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Commodity swings could pose 'outsize' hit to economy, says G20 watchdog

·2-min read
FILE PHOTO: Chairman of the Financial Stability Board (FSB) Klaas Knot attends the opening ceremony of the G20 finance ministers and central bank governors meeting in Jakarta

By Huw Jones

LONDON (Reuters) - The G20's financial watchdog said on Wednesday that commodity markets should be closely monitored, since energy and metal prices swings like those triggered by Russia's invasion of Ukraine potentially pose an "outsize" hit to the global economy.

The Financial Stability Board, which groups treasury officials, central bankers and regulators from the Group of 20 Economies (G20), said it was now beginning to scrutinise commodity markets to identify vulnerabilities.

While these markets were able to withstand significant volatility without major disruption, apart from nickel trading in London, they were too central to the broader economy to avoid closer scrutiny, the FSB said.

"The centrality of key energy, metals and food commodities to the functioning of the global economy means that any disruptions to the financing of producers or traders in these markets could have an outsized impact," FSB Chair Klaas Knot said in a statement before a meeting with G20 finance ministers and central bankers in Indonesia.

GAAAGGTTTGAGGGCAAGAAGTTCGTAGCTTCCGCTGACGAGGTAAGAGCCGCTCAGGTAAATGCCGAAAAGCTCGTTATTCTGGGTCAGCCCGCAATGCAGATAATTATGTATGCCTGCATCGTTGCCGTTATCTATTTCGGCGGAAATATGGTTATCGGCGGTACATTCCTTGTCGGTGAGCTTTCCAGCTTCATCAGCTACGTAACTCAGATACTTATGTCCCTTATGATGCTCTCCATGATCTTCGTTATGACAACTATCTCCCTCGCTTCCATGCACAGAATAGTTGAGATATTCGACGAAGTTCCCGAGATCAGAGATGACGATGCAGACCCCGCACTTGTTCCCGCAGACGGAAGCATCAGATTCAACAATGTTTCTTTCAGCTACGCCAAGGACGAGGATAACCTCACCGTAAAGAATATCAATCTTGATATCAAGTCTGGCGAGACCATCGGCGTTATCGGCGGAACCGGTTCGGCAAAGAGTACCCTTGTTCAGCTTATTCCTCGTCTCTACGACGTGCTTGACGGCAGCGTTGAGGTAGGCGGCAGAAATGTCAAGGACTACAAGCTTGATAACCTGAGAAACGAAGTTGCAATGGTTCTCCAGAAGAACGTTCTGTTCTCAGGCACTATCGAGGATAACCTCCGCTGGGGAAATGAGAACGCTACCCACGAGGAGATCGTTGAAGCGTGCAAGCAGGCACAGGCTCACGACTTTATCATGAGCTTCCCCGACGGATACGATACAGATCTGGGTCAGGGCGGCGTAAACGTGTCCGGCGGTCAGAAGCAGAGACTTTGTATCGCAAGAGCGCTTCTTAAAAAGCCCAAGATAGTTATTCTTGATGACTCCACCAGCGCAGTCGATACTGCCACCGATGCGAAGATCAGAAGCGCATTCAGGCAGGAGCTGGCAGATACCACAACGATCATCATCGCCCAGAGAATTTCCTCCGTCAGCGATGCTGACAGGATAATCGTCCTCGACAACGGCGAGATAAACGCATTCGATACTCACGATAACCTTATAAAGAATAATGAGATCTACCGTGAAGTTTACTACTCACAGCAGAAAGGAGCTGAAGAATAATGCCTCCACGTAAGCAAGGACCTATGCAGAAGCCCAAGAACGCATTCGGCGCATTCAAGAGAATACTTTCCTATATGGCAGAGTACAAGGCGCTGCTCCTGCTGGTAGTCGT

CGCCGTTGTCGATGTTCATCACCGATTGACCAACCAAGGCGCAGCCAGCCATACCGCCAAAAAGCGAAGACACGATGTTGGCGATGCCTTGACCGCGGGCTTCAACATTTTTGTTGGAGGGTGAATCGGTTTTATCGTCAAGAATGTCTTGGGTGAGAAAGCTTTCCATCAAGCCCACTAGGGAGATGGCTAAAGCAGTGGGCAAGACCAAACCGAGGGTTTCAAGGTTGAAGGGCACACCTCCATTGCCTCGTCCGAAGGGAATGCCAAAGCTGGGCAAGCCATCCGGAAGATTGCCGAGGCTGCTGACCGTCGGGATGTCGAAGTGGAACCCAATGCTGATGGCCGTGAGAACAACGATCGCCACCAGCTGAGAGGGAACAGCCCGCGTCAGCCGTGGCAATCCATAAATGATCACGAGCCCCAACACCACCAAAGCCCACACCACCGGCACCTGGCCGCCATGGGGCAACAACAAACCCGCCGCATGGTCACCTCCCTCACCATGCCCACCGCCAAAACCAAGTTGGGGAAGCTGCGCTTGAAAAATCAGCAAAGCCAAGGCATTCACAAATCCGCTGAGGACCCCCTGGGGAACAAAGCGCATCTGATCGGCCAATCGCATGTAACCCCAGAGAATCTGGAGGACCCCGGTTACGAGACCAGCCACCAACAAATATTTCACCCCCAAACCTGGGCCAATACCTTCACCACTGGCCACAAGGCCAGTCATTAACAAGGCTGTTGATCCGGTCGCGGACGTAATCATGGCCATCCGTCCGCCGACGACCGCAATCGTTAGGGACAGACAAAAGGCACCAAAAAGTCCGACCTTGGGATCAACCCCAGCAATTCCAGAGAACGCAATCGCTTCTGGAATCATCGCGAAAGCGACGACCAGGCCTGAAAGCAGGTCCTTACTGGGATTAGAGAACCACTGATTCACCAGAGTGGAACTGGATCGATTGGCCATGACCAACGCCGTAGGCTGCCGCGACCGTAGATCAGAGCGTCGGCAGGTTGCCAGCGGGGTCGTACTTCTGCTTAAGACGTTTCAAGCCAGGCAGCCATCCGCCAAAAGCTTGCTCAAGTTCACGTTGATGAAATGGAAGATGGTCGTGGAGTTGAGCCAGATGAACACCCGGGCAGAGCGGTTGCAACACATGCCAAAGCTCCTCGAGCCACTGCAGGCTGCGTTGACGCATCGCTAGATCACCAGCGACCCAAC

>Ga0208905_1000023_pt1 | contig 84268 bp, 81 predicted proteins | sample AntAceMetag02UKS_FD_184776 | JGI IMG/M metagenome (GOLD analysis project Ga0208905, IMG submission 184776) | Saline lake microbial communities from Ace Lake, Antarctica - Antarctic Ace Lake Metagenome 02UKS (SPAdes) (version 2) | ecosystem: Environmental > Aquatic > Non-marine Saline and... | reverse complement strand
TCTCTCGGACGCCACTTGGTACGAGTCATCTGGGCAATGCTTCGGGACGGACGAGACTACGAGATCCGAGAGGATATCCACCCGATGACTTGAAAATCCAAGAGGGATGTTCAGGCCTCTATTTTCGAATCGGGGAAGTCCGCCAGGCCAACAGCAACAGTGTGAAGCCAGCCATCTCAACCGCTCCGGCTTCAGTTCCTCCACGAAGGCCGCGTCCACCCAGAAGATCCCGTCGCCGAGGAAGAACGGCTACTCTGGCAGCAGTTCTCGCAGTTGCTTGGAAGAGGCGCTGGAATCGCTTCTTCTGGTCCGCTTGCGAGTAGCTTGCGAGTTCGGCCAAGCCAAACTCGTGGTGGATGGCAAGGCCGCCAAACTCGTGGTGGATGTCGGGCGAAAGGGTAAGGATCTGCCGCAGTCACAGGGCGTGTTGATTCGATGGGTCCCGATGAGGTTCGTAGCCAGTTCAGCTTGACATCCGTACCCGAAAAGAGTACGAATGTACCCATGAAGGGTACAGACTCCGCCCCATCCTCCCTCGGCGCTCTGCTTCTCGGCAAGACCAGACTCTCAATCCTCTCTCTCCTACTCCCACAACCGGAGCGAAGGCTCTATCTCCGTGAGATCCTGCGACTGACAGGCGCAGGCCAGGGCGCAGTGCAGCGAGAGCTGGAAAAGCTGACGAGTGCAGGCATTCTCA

"The volatility in commodity markets following Russia’s invasion of Ukraine has highlighted the risk of financial strains in these markets – through large margin calls, undetected leverage and concentrated exposures," added Knot, who also heads the Dutch central bank.

The watchdog will conduct "deep dives" into the behaviours of commodity traders, for example, to identify how stresses in the sector could ripple more widely, Knot said.

Regulators use such deep dives to better understand markets, and can presage calls for greater transparency and regulation.

The Bank of England said last week it will conduct an in-depth analysis to enhance surveillance of "opaque" commodity markets to get a fuller picture of risks.

Knot also said countries need to keep up momentum in addressing financial risks from climate change.

"Current developments should reinforce, rather than detract from, international sustainability ambitions," he said.

Higher energy prices have prompted countries like Germany and Italy to consider bringing back coal, potentially setting back the push to a net zero economy.

The adjustment by financial markets to higher interest rates to quell inflation has also been relatively smooth, though liquidity in some key funding markets has deteriorated, he added.

An unexpected deterioration in economic conditions may test the resilience of financial institutions, Knot said.

(Reporting by Huw Jones; Editing by Frank Jack Daniel)

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